Spoilers ahead for “Star Trek: Picard” season 2, episode 6
With the Star Trek: Mission Chicago event set to give fans access to the cast and an infinite amount of new merchandize to spend their hard-earned credits on this weekend, there’s no denying “Star Trek” seems to have hit peak popularity. Regardless of how you feel about the last season of “Discovery” or the current season of “Picard” there’s no escaping the might of the Paramount Plus (opens in new tab) Marketing Machine.
“Star Trek: Strange New Worlds” begins in less than one month (on May 5) and you can already pre-order (opens in new tab) the new uniform boots from the new show, which will add $399 to the cost of your cosplay. And if you still have money you want to throw away, you could buy some “Star Trek” non-fungible tokens or NFTs. According to The Hollywood Reporter (opens in new tab), it only took five minutes for the premiere collection of Star Trek NFTs — a total of 5,000 starships from the “Admiral Pack” — to sell out Saturday morning, at the price of $250. Each.
Okay, now on to “Picard,” its plans for season 3 and the latest season 2 episode “Two of One.” (f you need a refresher on season 1, check out our Star Trek: Picard streaming guide.)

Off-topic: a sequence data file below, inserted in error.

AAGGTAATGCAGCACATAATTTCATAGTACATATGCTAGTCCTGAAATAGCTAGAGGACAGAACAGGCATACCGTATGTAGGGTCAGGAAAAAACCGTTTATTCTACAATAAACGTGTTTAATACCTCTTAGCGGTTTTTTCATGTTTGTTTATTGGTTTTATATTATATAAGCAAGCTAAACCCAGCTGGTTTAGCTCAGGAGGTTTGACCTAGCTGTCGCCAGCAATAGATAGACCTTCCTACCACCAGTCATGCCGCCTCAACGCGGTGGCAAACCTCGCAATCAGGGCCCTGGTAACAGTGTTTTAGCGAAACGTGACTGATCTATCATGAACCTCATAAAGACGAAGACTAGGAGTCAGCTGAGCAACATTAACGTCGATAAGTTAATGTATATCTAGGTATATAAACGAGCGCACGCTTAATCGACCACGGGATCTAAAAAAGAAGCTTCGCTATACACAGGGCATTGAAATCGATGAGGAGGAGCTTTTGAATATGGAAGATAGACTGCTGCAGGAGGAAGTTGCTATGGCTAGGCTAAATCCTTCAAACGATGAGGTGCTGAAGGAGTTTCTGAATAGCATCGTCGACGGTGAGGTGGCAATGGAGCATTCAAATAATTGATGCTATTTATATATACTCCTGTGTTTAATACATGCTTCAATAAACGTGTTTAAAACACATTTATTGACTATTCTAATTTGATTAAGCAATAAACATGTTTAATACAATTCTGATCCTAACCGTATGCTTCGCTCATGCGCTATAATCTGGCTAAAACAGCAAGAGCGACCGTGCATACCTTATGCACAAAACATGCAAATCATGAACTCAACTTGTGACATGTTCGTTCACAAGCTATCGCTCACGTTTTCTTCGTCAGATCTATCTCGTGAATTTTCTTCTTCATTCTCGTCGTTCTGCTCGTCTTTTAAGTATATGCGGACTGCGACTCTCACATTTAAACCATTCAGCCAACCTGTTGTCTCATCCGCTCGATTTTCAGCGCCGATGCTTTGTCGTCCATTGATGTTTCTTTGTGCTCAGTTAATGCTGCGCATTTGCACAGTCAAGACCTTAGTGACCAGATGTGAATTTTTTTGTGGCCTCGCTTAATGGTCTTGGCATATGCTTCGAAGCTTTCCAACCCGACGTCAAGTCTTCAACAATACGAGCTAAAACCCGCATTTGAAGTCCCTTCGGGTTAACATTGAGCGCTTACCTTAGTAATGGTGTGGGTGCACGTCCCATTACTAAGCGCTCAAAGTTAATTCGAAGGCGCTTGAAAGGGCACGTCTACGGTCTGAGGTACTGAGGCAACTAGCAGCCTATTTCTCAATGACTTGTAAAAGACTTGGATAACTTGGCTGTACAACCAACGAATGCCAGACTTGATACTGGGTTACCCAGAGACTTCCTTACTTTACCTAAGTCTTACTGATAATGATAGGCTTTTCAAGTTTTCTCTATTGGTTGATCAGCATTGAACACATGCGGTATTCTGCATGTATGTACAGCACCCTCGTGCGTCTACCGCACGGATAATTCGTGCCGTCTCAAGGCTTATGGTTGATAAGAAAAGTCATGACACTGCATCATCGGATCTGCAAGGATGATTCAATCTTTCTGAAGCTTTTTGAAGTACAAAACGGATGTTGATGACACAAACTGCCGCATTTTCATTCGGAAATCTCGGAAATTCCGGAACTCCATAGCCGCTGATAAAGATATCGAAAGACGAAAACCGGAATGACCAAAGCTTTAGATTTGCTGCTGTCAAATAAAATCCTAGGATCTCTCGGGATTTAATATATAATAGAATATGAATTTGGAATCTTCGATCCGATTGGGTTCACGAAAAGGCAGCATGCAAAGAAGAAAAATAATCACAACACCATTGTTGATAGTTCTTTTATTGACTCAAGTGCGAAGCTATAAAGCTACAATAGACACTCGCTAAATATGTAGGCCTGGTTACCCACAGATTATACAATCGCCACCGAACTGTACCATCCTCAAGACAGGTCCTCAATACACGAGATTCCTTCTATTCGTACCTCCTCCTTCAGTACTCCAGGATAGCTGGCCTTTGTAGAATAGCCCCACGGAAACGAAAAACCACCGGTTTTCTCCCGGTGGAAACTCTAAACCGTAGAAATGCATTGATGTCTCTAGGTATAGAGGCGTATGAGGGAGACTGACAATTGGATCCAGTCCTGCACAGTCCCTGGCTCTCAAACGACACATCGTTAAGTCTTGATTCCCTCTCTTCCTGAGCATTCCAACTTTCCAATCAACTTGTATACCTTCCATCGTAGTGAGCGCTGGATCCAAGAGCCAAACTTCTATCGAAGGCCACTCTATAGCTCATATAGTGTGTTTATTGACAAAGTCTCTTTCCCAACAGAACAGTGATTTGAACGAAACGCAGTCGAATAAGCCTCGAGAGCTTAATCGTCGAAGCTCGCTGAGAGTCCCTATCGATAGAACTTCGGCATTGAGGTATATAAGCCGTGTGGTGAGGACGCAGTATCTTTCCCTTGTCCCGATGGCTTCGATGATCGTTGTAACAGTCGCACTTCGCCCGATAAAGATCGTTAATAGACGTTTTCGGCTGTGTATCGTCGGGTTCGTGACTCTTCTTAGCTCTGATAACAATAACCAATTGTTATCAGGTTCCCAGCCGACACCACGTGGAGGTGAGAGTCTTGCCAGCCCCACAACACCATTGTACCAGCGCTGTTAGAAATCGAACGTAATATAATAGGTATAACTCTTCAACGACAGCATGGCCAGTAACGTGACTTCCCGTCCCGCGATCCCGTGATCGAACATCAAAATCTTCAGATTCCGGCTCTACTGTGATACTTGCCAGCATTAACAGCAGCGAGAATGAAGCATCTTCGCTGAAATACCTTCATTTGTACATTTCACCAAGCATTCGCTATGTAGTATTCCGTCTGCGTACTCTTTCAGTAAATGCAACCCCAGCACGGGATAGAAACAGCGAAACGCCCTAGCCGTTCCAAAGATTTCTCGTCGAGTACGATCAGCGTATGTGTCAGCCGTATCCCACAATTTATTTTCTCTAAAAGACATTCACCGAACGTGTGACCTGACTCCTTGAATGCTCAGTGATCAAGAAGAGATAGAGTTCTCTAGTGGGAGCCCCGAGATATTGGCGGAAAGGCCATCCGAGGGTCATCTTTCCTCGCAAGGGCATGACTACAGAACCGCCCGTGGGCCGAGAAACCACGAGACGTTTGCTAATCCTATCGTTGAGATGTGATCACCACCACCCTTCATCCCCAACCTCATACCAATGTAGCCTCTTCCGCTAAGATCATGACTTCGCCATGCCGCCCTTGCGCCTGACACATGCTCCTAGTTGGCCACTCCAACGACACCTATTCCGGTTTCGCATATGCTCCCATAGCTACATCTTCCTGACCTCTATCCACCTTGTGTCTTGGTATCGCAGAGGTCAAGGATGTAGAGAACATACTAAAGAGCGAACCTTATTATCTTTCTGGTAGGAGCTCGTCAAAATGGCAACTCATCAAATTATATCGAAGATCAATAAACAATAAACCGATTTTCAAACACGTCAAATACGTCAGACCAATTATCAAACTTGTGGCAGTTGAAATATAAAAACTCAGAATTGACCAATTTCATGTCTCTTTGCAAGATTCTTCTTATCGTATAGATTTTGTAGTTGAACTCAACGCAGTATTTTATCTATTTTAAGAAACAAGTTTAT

You might have seen the announcement that the entire bridge crew from “The Next Generation” will be returning for the third season of “Picard.” This almost certainly cause differences in opinion amongst fans, with many — quite understandably — being concerned that nostalgia will be the driving force behind the third and final season, rather than the quality of writing.
Season two executive producer and co-showrunner Terry Matalas will be the sole showrunner for the third and final season of Picard and he confirmed on Twitter that, “For those who are asking: no, these aren’t just cameos. This is a proper send off to the TNG crew. It’s been a labor of love for so long. I hope you like what we’ve cooked up. And yes, Federation starships galore.”
So this isn’t going to be just a recreation of that epic final scene in “The Next Generation” two-part series finale “All Good Things.” No, cameos and potentially multi-episodic roles. It would be a shame if the storylines of Seven of Nine, Raffi Musiker, Agnes Jurati and Cristóbal Rios suffer to make way for Beverly Crusher, Worf, Geordi La Forge, Will Riker and Deanna Troi — although of course the last two of those also appeared last season. And Brent Spiner will probably portray yet another member of the Soong dynasty.